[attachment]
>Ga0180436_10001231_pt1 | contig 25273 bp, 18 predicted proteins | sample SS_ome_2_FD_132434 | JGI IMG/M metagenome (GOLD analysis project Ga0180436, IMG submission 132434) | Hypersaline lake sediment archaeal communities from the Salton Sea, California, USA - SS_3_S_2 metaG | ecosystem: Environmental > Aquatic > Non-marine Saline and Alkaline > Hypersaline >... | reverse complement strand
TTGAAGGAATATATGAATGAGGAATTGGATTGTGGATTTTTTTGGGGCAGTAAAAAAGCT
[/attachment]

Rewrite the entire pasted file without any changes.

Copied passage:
>Ga0180436_10001231_pt1 | contig 25273 bp, 18 predicted proteins | sample SS_ome_2_FD_132434 | JGI IMG/M metagenome (GOLD analysis project Ga0180436, IMG submission 132434) | Hypersaline lake sediment archaeal communities from the Salton Sea, California, USA - SS_3_S_2 metaG | ecosystem: Environmental > Aquatic > Non-marine Saline and Alkaline > Hypersaline >... | reverse complement strand
TTGAAGGAATATATGAATGAGGAATTGGATTGTGGATTTTTTTGGGGCAGTAAAAAAGCT